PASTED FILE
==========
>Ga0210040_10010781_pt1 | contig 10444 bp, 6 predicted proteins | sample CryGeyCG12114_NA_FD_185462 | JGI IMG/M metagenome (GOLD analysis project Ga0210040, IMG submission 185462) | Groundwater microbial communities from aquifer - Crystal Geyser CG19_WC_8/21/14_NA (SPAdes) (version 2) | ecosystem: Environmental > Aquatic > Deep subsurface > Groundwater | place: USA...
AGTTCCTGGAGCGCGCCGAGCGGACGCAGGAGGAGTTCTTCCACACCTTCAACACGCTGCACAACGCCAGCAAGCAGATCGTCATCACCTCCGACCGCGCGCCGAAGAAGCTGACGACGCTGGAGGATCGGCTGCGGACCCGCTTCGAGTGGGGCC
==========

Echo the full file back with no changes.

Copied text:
>Ga0210040_10010781_pt1 | contig 10444 bp, 6 predicted proteins | sample CryGeyCG12114_NA_FD_185462 | JGI IMG/M metagenome (GOLD analysis project Ga0210040, IMG submission 185462) | Groundwater microbial communities from aquifer - Crystal Geyser CG19_WC_8/21/14_NA (SPAdes) (version 2) | ecosystem: Environmental > Aquatic > Deep subsurface > Groundwater | place: USA...
AGTTCCTGGAGCGCGCCGAGCGGACGCAGGAGGAGTTCTTCCACACCTTCAACACGCTGCACAACGCCAGCAAGCAGATCGTCATCACCTCCGACCGCGCGCCGAAGAAGCTGACGACGCTGGAGGATCGGCTGCGGACCCGCTTCGAGTGGGGCC